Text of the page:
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Meteorology is a GREAT career! How many people can be that wrong, that often, and STILL collect a paycheck? Yesterday the guy was saying that is was gonna be sunny and unseasonably warm all day. It was actually drizzling at the time and we didn't see the sun until about a half hour before it set. I swear the local weather forecasters have less than a 50% chance of being right. I can look at the regional radar and do a better job on the 12 hour forecast.
:mad:
Sorry. It just seems like a very inexact "science" to me.
 

cls

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meteorology is a great hobby and it leads to many other hobbies. in college I had a job programming databases for a wx forecasting firm. this lead to an intereste in hf wefax & vhf wesat fax, which lead to more ham stuff and radar classes... I got more interested in meteorology because I wanted to win more sailboat races and understand local conditions - San Francisco Bay has some wild swings in microclimates!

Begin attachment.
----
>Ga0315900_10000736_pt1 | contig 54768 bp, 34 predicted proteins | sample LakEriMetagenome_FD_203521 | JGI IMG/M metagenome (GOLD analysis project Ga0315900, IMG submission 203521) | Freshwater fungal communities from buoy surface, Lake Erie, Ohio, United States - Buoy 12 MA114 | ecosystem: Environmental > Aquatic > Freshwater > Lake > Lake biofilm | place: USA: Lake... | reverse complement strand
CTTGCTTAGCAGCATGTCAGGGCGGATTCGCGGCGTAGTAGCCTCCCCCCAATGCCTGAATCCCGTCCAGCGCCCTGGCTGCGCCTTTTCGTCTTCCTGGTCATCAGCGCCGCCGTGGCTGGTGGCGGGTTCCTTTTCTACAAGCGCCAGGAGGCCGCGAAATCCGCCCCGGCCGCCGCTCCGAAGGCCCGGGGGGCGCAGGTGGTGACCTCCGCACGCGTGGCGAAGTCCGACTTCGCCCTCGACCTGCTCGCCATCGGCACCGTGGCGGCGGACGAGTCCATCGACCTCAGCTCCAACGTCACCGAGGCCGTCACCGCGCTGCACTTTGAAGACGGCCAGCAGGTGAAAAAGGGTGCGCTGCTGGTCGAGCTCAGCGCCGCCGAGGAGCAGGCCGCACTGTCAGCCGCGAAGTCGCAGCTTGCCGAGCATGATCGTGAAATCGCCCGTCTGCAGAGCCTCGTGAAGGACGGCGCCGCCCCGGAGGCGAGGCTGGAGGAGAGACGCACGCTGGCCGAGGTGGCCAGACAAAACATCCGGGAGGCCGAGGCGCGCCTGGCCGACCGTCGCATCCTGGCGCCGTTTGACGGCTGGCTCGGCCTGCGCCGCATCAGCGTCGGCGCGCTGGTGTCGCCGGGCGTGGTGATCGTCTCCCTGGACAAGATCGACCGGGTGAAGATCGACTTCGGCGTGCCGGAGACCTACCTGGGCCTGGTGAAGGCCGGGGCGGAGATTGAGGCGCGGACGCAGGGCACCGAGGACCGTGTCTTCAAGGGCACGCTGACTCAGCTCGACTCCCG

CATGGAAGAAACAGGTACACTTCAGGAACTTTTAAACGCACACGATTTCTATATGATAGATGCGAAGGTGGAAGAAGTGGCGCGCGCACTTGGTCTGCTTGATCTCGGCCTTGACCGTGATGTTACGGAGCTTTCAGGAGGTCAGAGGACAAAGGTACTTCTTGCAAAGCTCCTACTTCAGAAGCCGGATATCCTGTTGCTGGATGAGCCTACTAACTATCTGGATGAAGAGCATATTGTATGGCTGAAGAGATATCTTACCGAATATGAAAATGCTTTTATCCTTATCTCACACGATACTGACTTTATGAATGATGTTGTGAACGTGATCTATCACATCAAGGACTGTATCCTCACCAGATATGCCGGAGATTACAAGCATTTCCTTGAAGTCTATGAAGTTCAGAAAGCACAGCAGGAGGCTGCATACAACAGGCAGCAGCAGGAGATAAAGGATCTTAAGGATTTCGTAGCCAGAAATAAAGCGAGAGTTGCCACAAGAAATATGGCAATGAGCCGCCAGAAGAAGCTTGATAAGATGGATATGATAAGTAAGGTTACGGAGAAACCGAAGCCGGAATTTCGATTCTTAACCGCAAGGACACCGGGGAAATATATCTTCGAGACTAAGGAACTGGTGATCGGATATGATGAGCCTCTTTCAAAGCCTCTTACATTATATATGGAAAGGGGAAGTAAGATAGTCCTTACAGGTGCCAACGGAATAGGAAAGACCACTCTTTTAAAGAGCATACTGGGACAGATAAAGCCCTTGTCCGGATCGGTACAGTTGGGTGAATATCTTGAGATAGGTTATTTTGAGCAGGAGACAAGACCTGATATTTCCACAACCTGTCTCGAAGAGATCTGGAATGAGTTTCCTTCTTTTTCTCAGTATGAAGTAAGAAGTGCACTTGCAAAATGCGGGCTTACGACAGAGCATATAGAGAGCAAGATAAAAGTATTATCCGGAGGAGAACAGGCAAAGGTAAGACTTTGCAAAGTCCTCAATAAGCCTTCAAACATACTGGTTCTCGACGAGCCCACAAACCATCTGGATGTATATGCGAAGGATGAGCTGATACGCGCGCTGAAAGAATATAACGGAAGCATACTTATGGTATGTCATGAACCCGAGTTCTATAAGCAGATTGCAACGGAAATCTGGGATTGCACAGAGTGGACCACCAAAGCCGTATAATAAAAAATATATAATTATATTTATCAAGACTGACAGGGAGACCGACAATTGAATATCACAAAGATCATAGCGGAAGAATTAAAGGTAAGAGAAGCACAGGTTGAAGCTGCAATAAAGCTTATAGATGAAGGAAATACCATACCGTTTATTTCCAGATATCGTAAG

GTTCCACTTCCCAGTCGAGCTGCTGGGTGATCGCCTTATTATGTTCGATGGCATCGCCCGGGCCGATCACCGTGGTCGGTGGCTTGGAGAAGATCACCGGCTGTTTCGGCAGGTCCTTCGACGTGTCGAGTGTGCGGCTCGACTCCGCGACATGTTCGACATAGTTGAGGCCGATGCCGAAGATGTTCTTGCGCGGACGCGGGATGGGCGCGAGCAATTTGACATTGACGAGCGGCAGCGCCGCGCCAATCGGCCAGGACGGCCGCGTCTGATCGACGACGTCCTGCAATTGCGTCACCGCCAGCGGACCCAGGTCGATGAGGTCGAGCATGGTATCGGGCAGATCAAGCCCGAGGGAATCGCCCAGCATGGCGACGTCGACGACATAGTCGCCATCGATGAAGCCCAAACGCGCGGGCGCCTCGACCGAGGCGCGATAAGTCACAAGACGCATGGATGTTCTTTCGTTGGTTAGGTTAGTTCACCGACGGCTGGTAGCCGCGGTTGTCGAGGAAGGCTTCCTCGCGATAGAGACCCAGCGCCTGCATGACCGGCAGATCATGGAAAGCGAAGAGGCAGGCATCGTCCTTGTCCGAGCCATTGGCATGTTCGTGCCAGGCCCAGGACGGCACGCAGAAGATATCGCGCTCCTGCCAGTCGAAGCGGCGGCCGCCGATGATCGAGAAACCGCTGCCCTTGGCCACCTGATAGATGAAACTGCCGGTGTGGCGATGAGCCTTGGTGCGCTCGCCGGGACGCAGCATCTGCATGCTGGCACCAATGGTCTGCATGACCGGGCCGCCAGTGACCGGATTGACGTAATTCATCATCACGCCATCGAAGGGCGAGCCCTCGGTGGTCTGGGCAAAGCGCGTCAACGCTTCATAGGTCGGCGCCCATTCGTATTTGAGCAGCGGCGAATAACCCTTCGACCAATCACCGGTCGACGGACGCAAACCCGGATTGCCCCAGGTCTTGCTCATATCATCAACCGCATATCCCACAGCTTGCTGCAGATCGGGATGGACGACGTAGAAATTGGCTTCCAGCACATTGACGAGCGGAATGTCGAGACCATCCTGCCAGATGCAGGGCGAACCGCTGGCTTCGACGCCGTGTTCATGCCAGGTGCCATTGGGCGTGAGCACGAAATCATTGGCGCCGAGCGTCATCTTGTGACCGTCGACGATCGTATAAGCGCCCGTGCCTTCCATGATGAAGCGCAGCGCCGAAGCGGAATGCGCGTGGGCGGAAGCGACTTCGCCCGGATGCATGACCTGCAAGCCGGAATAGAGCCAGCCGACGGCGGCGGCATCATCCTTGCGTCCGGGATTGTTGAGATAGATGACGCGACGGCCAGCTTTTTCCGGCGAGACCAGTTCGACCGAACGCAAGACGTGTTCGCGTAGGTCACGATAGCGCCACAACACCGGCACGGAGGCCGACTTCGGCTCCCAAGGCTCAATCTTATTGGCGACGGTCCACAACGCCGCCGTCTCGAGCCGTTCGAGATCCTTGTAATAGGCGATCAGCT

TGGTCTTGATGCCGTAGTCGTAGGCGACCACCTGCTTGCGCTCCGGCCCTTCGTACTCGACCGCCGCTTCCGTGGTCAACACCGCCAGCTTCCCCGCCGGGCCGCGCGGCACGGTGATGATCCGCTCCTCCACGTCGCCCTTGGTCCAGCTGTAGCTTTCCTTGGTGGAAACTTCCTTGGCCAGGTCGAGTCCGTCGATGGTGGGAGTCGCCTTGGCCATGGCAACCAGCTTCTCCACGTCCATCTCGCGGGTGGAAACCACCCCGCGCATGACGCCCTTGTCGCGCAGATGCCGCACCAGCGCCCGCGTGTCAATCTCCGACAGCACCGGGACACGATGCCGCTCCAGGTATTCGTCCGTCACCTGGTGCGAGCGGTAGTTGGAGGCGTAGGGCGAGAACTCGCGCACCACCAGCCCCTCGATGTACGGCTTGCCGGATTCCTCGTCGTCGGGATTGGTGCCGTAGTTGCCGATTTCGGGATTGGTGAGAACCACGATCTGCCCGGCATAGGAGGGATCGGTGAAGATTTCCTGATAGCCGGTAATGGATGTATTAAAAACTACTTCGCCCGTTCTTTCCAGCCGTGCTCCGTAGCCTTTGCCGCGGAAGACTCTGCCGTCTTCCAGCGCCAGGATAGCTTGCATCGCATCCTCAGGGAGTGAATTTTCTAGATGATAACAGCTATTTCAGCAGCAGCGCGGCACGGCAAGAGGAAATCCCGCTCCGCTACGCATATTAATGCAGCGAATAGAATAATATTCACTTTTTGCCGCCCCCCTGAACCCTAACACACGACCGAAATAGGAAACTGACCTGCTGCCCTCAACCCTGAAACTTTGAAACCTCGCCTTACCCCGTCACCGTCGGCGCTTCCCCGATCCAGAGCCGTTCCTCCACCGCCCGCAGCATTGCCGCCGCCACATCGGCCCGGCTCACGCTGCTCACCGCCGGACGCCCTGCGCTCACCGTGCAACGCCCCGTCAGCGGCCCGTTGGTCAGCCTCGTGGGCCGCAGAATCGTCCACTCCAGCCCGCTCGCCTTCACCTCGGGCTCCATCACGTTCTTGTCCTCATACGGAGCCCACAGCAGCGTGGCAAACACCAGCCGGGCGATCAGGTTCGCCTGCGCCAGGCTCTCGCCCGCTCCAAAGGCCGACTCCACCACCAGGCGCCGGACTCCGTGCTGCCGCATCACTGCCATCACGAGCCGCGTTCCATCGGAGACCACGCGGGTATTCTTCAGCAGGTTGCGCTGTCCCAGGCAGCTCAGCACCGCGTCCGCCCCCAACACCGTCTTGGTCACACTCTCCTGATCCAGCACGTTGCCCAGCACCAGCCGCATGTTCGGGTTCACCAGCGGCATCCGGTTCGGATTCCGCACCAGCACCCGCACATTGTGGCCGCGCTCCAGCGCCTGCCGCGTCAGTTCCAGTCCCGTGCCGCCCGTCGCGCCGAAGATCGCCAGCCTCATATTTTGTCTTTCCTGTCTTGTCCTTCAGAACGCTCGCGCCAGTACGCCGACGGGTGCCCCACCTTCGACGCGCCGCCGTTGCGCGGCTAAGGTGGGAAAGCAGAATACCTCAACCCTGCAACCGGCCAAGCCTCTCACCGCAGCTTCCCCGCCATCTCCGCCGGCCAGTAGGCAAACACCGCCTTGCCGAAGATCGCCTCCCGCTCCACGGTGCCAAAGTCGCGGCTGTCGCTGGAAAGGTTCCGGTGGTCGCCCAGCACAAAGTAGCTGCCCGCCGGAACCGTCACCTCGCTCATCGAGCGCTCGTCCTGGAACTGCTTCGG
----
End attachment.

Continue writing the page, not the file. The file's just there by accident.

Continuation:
if you know the microclimates you can make very accurate predictions. but the tv weatherman has to cover too large an area for any of it to be true. the future of weather is "nowcasting" - specific narrow forecasts.
 

JStarStar

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Of course, sounding rockets have been pivotal in weather research, not to mention satellite imagery, which is basically what it's all about these days... :D

Remember the movie Marooned, where they launched a Titan III-C through the eye of a hurricane??

:eek: :eek: :eek:
 

DynaSoar

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Originally posted by rbeckey
Meteorology is a GREAT career! How many people can be that wrong, that often, and STILL collect a paycheck?

50,000 plus neuroscientists make much more than most meteorologists, and have no real idea how the subject of their profession, the brain, really works. The ones that know the most are mostly very aware of how little they actually understand about the brain. After 12 years of college and positions at two of the best research institutions on the planet, I can confidently state that I am absolutely certain that I have no clue.
 

gothique_97

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Originally posted by DynaSoar
After 12 years of college and positions at two of the best research institutions on the planet, I can confidently state that I am absolutely certain that I have no clue.
Your name wouldn't be Heisenberg, would it?
 

vjp

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Originally posted by rbeckey
Meteorology is a GREAT career! How many people can be that wrong, that often, and STILL collect a paycheck?